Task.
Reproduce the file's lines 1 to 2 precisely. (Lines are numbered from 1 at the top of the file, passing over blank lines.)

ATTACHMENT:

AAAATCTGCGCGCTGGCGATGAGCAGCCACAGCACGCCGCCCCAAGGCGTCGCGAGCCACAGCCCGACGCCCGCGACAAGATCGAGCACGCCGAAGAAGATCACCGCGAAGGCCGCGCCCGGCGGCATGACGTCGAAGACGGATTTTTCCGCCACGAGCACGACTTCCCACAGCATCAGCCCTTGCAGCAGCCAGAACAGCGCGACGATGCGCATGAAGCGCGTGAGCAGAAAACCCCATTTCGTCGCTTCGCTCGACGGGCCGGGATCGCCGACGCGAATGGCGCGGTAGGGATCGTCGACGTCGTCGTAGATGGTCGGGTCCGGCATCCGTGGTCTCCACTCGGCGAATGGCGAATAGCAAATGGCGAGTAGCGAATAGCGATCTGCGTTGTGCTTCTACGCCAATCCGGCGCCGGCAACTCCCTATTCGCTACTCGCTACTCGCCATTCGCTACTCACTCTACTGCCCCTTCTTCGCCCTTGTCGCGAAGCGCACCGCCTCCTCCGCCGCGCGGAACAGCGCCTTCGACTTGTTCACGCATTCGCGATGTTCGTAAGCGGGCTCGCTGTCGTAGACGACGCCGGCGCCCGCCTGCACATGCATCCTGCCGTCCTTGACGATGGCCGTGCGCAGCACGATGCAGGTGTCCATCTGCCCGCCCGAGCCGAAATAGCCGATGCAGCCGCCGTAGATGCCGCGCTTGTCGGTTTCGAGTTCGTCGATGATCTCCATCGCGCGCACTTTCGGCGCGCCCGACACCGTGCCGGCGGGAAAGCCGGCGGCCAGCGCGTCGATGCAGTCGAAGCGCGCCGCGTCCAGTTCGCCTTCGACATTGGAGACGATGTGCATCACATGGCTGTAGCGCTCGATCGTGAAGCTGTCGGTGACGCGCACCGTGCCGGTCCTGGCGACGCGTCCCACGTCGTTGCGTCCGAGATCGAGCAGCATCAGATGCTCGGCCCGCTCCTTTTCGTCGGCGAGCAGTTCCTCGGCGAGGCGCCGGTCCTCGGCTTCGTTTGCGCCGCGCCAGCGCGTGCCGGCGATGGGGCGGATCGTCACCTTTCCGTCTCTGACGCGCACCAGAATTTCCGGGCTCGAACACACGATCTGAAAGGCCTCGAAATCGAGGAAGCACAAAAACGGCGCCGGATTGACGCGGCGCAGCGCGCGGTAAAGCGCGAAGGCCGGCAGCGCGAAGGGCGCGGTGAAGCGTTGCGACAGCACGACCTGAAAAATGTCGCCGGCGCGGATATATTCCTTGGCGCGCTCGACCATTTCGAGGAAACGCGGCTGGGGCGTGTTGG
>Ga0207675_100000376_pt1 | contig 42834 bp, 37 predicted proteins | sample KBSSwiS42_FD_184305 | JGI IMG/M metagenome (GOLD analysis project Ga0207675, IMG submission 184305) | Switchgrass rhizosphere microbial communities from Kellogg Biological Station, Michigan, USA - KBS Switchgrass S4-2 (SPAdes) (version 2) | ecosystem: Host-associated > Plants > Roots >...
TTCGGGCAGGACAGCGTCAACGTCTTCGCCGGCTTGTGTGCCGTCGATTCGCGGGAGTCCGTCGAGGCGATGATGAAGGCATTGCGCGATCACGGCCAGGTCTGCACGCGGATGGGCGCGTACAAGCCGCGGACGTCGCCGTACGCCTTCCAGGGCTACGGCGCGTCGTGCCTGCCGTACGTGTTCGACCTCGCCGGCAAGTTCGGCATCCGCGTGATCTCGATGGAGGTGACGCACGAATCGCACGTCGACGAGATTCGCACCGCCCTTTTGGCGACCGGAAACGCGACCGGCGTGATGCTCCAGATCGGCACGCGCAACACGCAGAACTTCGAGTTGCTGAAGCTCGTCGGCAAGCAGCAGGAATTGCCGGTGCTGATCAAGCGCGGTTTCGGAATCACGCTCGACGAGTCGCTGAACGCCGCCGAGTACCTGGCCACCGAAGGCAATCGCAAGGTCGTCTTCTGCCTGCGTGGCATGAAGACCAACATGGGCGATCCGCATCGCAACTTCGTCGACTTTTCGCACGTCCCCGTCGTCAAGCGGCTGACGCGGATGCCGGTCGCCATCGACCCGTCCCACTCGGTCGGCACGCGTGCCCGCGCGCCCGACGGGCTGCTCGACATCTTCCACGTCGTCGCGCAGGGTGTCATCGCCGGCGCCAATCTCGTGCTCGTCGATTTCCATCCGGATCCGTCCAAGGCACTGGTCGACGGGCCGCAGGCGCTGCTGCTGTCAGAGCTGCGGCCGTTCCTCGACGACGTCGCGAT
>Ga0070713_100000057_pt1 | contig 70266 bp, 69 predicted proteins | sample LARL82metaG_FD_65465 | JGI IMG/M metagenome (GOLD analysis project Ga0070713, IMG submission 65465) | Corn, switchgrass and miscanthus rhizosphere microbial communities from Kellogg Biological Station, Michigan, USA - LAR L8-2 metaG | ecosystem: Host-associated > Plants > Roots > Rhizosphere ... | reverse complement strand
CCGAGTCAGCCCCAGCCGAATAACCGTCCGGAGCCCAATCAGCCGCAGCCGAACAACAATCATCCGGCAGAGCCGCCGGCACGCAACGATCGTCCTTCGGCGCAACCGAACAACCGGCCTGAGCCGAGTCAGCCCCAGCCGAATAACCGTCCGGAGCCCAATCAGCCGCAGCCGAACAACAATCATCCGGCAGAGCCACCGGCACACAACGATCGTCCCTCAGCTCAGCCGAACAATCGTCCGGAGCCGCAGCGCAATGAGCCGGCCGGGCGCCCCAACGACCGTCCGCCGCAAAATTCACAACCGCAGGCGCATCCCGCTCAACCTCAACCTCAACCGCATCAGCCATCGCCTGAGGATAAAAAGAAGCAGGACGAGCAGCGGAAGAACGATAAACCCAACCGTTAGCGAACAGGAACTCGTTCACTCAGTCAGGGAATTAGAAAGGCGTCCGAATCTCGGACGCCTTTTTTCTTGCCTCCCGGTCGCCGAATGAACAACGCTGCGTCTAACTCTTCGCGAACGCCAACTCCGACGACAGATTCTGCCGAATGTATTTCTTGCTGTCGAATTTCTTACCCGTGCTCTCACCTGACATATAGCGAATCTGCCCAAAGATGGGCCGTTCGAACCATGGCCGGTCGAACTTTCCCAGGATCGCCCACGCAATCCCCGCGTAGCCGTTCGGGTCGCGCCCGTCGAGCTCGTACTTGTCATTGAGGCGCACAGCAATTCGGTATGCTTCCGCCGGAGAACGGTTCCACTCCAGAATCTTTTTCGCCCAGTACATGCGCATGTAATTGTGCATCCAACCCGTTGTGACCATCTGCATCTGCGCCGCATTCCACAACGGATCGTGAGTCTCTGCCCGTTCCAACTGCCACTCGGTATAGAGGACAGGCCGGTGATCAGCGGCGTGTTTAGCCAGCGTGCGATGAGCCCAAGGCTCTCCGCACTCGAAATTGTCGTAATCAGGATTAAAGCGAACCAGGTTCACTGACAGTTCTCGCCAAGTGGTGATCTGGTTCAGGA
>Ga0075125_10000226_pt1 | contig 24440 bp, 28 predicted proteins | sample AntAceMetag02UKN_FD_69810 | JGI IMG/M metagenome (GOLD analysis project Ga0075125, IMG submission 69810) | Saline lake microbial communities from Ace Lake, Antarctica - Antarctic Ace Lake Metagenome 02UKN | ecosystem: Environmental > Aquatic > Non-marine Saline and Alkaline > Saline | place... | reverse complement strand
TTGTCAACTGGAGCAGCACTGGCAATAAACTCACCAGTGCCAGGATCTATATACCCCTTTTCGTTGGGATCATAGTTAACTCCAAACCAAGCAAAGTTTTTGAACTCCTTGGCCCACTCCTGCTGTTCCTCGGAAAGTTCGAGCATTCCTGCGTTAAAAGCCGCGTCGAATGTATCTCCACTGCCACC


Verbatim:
AAAATCTGCGCGCTGGCGATGAGCAGCCACAGCACGCCGCCCCAAGGCGTCGCGAGCCACAGCCCGACGCCCGCGACAAGATCGAGCACGCCGAAGAAGATCACCGCGAAGGCCGCGCCCGGCGGCATGACGTCGAAGACGGATTTTTCCGCCACGAGCACGACTTCCCACAGCATCAGCCCTTGCAGCAGCCAGAACAGCGCGACGATGCGCATGAAGCGCGTGAGCAGAAAACCCCATTTCGTCGCTTCGCTCGACGGGCCGGGATCGCCGACGCGAATGGCGCGGTAGGGATCGTCGACGTCGTCGTAGATGGTCGGGTCCGGCATCCGTGGTCTCCACTCGGCGAATGGCGAATAGCAAATGGCGAGTAGCGAATAGCGATCTGCGTTGTGCTTCTACGCCAATCCGGCGCCGGCAACTCCCTATTCGCTACTCGCTACTCGCCATTCGCTACTCACTCTACTGCCCCTTCTTCGCCCTTGTCGCGAAGCGCACCGCCTCCTCCGCCGCGCGGAACAGCGCCTTCGACTTGTTCACGCATTCGCGATGTTCGTAAGCGGGCTCGCTGTCGTAGACGACGCCGGCGCCCGCCTGCACATGCATCCTGCCGTCCTTGACGATGGCCGTGCGCAGCACGATGCAGGTGTCCATCTGCCCGCCCGAGCCGAAATAGCCGATGCAGCCGCCGTAGATGCCGCGCTTGTCGGTTTCGAGTTCGTCGATGATCTCCATCGCGCGCACTTTCGGCGCGCCCGACACCGTGCCGGCGGGAAAGCCGGCGGCCAGCGCGTCGATGCAGTCGAAGCGCGCCGCGTCCAGTTCGCCTTCGACATTGGAGACGATGTGCATCACATGGCTGTAGCGCTCGATCGTGAAGCTGTCGGTGACGCGCACCGTGCCGGTCCTGGCGACGCGTCCCACGTCGTTGCGTCCGAGATCGAGCAGCATCAGATGCTCGGCCCGCTCCTTTTCGTCGGCGAGCAGTTCCTCGGCGAGGCGCCGGTCCTCGGCTTCGTTTGCGCCGCGCCAGCGCGTGCCGGCGATGGGGCGGATCGTCACCTTTCCGTCTCTGACGCGCACCAGAATTTCCGGGCTCGAACACACGATCTGAAAGGCCTCGAAATCGAGGAAGCACAAAAACGGCGCCGGATTGACGCGGCGCAGCGCGCGGTAAAGCGCGAAGGCCGGCAGCGCGAAGGGCGCGGTGAAGCGTTGCGACAGCACGACCTGAAAAATGTCGCCGGCGCGGATATATTCCTTGGCGCGCTCGACCATTTCGAGGAAACGCGGCTGGGGCGTGTTGG
>Ga0207675_100000376_pt1 | contig 42834 bp, 37 predicted proteins | sample KBSSwiS42_FD_184305 | JGI IMG/M metagenome (GOLD analysis project Ga0207675, IMG submission 184305) | Switchgrass rhizosphere microbial communities from Kellogg Biological Station, Michigan, USA - KBS Switchgrass S4-2 (SPAdes) (version 2) | ecosystem: Host-associated > Plants > Roots >...